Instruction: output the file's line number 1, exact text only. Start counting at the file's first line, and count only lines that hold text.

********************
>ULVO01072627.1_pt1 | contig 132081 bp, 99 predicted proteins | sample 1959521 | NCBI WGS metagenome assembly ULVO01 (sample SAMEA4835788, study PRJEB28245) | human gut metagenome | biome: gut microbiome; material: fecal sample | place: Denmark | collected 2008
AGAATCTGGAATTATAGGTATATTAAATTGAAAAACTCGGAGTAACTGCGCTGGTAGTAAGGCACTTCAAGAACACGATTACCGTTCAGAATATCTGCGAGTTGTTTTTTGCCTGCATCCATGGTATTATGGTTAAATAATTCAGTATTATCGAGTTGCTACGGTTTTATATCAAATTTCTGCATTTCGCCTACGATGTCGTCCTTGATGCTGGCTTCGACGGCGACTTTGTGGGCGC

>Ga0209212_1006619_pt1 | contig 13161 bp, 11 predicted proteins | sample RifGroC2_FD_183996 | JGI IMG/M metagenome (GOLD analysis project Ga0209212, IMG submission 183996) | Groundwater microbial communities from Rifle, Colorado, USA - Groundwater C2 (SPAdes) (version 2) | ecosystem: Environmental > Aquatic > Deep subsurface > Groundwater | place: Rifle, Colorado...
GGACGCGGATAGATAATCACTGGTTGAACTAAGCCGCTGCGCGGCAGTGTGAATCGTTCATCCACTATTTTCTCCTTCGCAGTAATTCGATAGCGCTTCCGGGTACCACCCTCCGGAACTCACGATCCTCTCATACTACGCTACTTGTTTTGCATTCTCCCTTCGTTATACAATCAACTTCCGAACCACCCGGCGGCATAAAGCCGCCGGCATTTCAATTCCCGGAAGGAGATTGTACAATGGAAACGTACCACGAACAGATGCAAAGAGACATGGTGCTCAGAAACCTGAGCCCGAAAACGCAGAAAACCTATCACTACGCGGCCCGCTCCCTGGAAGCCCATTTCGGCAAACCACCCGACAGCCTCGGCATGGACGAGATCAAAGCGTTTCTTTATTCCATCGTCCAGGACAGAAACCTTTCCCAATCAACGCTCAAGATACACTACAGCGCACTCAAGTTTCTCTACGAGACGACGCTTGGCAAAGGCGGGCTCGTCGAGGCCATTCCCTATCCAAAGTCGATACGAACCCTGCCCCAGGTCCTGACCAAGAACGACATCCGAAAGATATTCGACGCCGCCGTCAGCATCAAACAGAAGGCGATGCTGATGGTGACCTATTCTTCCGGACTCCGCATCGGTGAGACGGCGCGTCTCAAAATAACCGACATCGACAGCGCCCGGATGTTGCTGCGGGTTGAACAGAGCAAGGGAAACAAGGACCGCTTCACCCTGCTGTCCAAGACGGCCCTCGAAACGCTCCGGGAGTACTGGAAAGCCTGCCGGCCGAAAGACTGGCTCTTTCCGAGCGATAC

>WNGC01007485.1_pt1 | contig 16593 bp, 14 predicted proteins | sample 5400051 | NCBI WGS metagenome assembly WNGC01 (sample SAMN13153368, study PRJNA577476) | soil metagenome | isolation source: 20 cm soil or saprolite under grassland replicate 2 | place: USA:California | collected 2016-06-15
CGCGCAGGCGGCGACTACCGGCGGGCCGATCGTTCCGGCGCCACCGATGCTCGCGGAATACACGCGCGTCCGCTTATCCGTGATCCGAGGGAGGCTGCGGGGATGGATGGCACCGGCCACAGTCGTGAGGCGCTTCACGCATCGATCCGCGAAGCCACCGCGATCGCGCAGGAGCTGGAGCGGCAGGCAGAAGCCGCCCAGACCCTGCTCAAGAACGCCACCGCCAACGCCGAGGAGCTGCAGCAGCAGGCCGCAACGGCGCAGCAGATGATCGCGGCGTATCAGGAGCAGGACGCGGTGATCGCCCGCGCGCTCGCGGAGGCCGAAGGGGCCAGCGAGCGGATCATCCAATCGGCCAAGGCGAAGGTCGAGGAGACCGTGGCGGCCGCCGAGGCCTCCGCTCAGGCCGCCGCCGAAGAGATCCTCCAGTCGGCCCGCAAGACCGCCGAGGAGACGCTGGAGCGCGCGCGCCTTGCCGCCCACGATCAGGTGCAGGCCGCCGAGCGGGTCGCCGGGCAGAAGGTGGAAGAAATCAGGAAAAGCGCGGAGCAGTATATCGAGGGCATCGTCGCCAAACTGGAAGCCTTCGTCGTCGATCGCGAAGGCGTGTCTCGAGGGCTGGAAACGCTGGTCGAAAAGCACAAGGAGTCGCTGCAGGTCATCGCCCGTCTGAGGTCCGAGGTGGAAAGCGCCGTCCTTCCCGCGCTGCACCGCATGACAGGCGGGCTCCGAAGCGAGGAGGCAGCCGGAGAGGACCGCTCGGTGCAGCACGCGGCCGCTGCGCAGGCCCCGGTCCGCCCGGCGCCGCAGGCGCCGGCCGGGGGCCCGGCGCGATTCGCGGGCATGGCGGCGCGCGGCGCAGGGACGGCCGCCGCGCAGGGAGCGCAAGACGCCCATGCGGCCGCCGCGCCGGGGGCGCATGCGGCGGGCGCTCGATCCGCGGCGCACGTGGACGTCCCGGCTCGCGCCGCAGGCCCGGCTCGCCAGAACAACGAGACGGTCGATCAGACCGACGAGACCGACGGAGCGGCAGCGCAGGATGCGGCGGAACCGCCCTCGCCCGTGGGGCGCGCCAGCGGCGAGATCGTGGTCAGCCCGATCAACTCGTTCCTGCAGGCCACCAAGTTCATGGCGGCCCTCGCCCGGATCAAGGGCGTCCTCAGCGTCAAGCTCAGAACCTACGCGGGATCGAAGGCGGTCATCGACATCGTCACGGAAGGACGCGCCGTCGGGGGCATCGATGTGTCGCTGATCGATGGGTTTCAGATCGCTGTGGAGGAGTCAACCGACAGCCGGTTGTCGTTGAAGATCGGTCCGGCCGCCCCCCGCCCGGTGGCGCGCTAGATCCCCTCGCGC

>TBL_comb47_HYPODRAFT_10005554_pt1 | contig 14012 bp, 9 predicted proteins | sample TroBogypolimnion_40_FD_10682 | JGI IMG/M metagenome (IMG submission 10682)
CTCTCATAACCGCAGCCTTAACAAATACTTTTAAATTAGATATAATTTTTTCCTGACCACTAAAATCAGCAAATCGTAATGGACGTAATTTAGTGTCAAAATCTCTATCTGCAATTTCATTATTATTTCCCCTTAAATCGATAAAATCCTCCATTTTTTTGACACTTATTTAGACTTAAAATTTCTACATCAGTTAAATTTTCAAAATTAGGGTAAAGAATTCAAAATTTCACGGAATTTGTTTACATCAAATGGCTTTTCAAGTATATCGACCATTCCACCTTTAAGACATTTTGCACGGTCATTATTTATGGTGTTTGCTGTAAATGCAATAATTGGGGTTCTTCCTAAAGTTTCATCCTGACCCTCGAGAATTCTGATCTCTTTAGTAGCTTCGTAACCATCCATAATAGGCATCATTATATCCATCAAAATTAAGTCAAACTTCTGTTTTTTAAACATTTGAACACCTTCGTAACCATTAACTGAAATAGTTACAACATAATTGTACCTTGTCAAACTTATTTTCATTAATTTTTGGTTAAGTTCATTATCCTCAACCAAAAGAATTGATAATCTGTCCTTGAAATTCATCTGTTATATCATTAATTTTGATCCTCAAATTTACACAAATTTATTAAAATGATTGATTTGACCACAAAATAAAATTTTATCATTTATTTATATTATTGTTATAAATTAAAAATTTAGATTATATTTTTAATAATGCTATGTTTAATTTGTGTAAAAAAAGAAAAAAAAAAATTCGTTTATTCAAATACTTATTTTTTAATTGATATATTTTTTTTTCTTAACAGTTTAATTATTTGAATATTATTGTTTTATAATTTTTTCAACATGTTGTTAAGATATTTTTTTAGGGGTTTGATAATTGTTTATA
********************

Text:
>ULVO01072627.1_pt1 | contig 132081 bp, 99 predicted proteins | sample 1959521 | NCBI WGS metagenome assembly ULVO01 (sample SAMEA4835788, study PRJEB28245) | human gut metagenome | biome: gut microbiome; material: fecal sample | place: Denmark | collected 2008